ACCEPTED MANUSCRIPT 3.2. Particle size distribution The granular size distribution showed slight changes as compared to their native counterpart as shown in Table 2. The starches from different cereals showed tri-modal granular size distribution revealed the presence of A-type (large), B-type (medium) and C-type (small) starch granules of >15µm, 5-15 µm and <5 µm respectively. The ultrasound treatment results in different size reduction patterns for different cereal starches. The laser light

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diffraction of starches showed the size of starch granules in the range of 3.89 to 52.33µm for

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wheat, 2.75 to 44 µm for rice, 3.89 to 62.23 µm for maize and 3.89 to 88 µm for barley

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starch. The A-type proportion of ultrasonic starches showed only slight variation in their size distribution as compared to their native counterparts. This indicates that there is little or

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no depletion of the size of starch granules. This may be attributed to the large size granules as they present the large surface to confine the ultrasound waves. The B-type proportion of

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starch granules increased after ultrasonication indicating the breakdown of large starch granules by ultrasonic waves. However, this increase was not continuous in case of all the

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lines. This pattern indicates that cavitation and mechanical action by the ultrasonication expanded the structure of starch granules by inducing changes in its physical geometry. It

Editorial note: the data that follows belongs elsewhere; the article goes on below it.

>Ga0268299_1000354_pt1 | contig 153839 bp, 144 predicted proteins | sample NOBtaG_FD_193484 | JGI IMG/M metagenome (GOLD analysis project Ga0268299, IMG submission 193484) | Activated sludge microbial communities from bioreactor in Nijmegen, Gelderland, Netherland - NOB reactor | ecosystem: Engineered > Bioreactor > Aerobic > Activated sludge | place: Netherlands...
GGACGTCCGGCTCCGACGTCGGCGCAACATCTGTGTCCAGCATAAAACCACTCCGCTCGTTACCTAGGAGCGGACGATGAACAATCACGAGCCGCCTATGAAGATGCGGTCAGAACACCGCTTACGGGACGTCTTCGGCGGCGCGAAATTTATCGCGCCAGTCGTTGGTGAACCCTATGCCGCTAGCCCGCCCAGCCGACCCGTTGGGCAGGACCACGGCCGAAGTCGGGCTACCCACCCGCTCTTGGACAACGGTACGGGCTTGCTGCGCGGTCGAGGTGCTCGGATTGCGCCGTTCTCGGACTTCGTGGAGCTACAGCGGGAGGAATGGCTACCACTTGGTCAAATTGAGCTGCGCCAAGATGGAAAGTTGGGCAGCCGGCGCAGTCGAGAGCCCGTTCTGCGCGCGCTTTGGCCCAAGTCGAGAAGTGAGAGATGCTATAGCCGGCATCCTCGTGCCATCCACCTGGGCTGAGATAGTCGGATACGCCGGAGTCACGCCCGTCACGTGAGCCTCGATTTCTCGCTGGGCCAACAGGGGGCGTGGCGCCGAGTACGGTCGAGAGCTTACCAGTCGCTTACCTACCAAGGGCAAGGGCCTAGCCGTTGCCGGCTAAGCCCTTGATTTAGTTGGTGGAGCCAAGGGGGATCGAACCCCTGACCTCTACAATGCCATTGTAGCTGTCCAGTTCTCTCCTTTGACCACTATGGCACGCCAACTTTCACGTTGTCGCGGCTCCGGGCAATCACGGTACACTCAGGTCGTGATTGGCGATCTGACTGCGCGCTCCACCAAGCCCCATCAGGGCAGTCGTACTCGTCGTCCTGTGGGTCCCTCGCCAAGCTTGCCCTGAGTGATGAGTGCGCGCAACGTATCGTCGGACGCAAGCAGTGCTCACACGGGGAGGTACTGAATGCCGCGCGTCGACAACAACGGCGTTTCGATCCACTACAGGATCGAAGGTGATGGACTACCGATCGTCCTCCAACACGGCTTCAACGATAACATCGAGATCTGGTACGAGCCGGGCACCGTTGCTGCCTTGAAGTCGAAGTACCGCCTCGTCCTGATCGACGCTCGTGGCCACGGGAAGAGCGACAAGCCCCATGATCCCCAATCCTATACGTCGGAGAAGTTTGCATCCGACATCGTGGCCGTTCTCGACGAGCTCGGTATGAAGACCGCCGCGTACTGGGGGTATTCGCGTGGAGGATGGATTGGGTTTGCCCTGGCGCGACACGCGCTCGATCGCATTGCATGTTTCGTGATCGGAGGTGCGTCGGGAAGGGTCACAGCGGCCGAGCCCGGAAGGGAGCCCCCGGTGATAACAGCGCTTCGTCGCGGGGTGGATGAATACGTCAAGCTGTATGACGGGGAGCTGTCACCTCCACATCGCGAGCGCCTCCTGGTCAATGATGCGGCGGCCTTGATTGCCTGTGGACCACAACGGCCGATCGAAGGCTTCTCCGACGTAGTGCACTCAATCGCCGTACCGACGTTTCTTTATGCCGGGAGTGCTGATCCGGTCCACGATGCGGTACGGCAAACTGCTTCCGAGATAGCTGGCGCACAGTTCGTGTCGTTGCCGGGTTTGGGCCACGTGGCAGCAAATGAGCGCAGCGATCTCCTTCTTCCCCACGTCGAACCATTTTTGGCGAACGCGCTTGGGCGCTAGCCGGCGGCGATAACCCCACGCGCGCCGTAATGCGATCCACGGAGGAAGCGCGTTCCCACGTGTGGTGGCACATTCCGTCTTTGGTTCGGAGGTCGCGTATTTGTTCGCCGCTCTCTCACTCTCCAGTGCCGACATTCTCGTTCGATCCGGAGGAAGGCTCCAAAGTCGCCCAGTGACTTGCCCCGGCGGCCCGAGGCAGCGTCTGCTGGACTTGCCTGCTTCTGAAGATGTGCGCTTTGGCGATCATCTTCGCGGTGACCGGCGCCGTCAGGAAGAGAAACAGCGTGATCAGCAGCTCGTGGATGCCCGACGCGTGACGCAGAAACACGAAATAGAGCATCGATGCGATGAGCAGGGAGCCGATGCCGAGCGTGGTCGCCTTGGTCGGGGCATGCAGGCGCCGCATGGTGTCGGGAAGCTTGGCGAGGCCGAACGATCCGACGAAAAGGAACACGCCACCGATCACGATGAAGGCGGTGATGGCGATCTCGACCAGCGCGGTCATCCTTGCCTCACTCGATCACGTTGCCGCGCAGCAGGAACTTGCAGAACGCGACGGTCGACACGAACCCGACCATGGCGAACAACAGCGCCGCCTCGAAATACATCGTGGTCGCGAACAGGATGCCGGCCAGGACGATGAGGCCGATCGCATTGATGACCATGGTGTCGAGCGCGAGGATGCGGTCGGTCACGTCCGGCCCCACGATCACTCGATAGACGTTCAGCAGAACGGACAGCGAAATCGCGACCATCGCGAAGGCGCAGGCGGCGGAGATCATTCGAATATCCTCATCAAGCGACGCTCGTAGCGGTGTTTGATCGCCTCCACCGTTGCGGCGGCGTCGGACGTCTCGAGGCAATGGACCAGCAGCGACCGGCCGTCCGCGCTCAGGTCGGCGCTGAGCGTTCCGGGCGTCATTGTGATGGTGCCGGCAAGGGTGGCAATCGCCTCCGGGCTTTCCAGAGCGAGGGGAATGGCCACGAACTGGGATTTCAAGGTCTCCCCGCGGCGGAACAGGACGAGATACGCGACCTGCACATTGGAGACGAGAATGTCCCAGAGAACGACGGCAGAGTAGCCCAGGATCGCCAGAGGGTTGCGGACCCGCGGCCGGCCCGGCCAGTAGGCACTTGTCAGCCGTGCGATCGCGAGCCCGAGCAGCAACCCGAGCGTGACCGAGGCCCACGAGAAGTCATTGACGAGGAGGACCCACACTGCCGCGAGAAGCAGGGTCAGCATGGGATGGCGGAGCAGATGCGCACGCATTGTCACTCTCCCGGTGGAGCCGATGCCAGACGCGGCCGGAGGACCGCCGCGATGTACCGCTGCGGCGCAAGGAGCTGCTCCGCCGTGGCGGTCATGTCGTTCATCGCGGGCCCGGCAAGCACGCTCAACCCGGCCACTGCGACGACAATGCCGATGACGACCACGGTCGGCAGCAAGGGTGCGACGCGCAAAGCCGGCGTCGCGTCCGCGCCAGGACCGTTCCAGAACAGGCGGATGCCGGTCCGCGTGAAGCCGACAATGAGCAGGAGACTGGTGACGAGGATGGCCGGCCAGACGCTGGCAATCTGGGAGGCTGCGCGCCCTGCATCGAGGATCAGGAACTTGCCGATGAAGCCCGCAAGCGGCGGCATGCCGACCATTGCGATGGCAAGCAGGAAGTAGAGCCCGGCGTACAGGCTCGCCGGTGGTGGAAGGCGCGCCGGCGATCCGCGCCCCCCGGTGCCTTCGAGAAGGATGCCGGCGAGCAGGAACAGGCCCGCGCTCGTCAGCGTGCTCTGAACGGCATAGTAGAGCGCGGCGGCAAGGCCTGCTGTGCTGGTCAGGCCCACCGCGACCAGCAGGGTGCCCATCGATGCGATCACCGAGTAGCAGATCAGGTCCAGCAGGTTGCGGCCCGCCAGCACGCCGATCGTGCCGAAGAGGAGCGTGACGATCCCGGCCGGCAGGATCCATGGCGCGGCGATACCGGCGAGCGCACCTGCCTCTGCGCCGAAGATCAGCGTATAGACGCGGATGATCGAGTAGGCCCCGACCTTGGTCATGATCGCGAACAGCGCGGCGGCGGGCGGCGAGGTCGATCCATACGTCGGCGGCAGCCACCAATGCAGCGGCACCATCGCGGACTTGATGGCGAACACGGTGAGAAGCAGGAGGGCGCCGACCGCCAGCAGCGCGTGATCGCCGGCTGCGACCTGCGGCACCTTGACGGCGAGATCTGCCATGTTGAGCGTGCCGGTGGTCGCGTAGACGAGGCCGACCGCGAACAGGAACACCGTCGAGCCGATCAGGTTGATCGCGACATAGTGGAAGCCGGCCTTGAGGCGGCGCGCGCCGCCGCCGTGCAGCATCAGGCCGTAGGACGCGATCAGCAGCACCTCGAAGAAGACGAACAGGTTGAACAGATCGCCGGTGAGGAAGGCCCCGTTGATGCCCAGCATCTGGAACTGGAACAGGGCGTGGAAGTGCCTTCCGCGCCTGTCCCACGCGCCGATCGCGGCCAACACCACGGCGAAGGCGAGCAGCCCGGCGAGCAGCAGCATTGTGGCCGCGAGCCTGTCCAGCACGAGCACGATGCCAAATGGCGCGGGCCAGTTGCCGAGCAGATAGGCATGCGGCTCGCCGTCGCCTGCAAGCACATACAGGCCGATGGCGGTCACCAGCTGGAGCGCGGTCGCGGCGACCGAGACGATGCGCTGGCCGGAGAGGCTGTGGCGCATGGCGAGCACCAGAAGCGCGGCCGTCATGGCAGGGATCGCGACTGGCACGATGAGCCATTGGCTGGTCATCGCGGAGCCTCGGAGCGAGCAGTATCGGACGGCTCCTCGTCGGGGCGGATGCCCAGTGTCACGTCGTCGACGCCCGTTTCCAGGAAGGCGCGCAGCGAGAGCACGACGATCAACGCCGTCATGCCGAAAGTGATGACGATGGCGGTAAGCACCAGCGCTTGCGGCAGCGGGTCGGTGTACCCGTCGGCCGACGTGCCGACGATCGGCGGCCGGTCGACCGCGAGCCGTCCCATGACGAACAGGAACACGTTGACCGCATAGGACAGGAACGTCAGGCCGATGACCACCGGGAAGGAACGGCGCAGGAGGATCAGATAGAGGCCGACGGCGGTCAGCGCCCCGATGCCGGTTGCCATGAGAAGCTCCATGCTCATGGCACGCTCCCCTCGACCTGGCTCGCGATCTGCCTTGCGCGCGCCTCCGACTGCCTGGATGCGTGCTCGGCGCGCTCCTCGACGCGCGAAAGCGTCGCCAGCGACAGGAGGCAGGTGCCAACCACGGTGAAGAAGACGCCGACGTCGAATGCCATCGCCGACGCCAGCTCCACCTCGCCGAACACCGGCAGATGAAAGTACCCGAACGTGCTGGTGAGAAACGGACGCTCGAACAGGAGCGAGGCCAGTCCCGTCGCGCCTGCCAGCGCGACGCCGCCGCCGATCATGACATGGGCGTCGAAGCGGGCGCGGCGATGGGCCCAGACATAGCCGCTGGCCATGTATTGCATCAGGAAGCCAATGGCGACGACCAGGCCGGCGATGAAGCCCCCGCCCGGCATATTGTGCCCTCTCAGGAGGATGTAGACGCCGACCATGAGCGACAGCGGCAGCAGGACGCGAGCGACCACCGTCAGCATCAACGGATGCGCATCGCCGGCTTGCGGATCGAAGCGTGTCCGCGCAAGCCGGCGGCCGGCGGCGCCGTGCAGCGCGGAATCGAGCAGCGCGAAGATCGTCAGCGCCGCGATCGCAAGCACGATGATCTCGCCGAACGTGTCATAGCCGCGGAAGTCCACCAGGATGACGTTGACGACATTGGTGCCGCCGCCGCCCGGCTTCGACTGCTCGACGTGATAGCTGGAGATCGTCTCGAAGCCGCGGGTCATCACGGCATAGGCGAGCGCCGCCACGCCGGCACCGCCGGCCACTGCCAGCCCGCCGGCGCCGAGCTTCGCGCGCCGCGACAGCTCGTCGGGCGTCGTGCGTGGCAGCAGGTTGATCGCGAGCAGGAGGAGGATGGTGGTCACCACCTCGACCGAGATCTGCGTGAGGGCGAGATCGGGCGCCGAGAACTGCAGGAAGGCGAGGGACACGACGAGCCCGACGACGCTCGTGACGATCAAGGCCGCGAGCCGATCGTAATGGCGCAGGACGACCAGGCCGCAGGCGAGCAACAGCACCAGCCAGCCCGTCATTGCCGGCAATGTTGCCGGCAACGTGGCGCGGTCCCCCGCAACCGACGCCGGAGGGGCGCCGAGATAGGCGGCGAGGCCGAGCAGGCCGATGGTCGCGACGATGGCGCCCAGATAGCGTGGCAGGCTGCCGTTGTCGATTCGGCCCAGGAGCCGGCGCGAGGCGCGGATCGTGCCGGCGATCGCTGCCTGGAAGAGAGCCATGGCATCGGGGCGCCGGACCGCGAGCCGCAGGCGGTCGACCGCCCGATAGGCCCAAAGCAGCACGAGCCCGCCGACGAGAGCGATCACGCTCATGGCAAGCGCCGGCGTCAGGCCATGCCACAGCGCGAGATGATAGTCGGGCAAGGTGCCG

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was observed that barley starch granules (average particle size = 28 µm) were largest in size followed by maize, wheat and rice starch granules (average particle size was 21.7, 19.27 and

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15.4 µm respectively. These results indicate that ultrasonication caused surface and microstructural changes in the physical geometry of granules with minimum effect on the

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overall integrity of starch granules. 3.3. Morphological characteristics

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The changes in the structure of starch granules due to ultrasonication are shown in Fig. 1. During ultrasonication, the starch granules get ruptured and mechanically damaged by collapse of cavitation bubbles which produce high pressure gradients and high local velocities of liquid layers in their vicinity, therefore shear forces occurs that are capable of breaking polymer chains and damaging granules[19]. The surface of native wheat and barley starch granules were viewed smoother as compared to rice and maize starches. After ultrasonication treatment, the surface of starch granules undergoes the formation of depressions, pores and channels as visualized on the surface of granules. These changes were more intensively found in wheat and maize starches than rice and barley ones. The

ACCEPTED MANUSCRIPT wheat starch showed the small fissures and depressions on the surface of granules. The pitting of maize starch granules was detected after ultrasonication and the pit size increased with increasing the treatment time. In this study, the maize starch is more intensely affected which suggests that maize starch has a relatively weaker granular structural integrity as compared to rice, wheat and barley starches. According to Fannon et al. [20] during sonication, the granules of corn starch easily disrupted by cavitation effect may be attributed

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to the presence of natural pores and cavities in these starch granules. In barley and rice

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starches, there could be less prominent pores or fissures detected under SEM after being

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treated with sonication. 3.4. Crystalline Properties

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3.4.1. X-Ray Diffraction (XRD)

X-ray diffraction measurements were performed to analyse the effect of ultrasound on